In a press statement, Barak’s “peace cabinet” announced that Sher had been sent at Clinton’s request to prepare for the launch of trilateral discussions with senior Palestinian and American security officials on how to reduce the violence and prevent terrorism. CIA chief George Tenet, a mainstay in recent negotiations, will be deeply involved. The statement stressed that only after efforts aimed at ending the violence had shown success would Israel consider the prospect of working with the US to narrow the gaps in negotiations.
In a parallel press release, it was disclosed that Barak had sent a letter to Chief Rabbis Yisrael Meir Lau and Eliyahu Bakshi-Doron reiterating his position that he does not intend to sign any document which transfers sovereignty over the Temple Mount to the Palestinians. The statement assured Clinton, the PA and all those involved in the negotiations are aware of this position.
Israeli and Palestinian negotiating teams may be meeting in Washington or the region next week to engage in talks on security issues, making it now appear highly unlikely that progress will be made towards a framework agreement under Clinton’s watch.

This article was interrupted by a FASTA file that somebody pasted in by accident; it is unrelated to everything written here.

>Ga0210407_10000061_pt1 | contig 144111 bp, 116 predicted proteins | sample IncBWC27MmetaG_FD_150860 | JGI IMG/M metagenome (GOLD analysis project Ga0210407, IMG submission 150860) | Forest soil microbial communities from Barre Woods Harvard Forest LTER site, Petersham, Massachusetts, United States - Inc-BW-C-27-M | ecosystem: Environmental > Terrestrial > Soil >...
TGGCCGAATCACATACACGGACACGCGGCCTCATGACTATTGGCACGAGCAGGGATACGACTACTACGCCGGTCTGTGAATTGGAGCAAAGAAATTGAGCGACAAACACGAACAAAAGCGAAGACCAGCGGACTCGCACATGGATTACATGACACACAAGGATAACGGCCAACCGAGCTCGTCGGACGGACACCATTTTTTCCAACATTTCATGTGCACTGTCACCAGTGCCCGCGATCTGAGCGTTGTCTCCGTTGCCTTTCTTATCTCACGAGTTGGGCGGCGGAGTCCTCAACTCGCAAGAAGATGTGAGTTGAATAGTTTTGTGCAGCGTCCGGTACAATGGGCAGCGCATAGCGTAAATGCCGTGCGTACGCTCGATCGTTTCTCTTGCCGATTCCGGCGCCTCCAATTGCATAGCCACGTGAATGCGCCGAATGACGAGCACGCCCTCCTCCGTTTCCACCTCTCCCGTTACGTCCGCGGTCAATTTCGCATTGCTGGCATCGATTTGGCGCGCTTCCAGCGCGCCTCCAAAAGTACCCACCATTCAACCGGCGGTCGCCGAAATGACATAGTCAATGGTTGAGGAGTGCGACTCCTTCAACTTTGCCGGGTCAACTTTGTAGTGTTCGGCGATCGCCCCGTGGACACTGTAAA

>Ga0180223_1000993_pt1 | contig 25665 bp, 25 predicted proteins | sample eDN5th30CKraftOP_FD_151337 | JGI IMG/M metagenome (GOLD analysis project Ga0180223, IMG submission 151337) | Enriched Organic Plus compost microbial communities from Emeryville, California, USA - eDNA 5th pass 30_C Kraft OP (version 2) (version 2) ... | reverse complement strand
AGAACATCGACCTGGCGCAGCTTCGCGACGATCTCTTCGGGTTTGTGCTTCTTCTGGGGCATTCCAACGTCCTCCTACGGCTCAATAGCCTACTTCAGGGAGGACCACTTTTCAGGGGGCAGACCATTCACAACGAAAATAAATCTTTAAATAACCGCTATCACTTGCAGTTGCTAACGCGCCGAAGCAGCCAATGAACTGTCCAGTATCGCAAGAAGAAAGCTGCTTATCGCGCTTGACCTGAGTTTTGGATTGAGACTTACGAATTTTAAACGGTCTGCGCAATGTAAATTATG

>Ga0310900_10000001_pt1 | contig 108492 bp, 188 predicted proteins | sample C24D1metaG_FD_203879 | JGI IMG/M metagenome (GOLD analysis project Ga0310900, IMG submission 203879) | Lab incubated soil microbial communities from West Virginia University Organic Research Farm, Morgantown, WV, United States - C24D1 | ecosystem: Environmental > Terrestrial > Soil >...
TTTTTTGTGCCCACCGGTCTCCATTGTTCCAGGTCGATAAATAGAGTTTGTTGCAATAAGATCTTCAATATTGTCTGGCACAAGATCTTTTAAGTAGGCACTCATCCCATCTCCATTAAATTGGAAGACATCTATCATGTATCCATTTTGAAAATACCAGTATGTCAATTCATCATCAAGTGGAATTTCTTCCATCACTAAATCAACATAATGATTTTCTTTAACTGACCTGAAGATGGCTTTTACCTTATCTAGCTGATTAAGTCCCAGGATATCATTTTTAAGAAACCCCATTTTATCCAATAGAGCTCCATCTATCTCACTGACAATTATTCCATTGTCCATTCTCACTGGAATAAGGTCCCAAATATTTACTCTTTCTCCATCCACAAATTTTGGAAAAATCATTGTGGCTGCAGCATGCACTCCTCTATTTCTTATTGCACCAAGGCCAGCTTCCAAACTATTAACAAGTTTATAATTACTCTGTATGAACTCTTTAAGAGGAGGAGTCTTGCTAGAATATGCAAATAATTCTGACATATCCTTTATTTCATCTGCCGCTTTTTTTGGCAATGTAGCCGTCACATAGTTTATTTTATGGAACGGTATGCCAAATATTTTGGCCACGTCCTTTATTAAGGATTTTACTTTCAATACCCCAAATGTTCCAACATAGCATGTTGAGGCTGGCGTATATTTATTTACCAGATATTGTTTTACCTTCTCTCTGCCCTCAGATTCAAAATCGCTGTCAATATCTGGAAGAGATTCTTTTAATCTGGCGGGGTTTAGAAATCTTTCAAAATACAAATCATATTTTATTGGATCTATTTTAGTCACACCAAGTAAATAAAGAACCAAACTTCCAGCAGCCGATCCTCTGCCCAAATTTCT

And today, even the PA’s delegate to the security talks, Gaza security chief Mohammed Dahlan, cast doubts on whether the trilateral security apparatus will begin work as planned. Dahlan told PA radio that, despite Arafat’s commitment to Clinton on Tuesday, the Palestinians would not meet with their Israeli counterparts to renew security cooperation unless Israel was prepared to end the violence first.
Dahlan, a very close adviser to Arafat, said that the intifada was a separate issue to the negotiations and that Israel’s policy of assassinating Palestinian militia heads would not extinguish the uprising. The Palestinian security forces, he said, were helping activists hide from Israeli forces.
A military leader in Arafat’s Fatah faction, Hussein Al-Sheik, affirmed that even if peace talks resumed and made serious progress, the Palestinians would persist with the intifada.
Used with Permission from International Christian Embassy Jerusalem.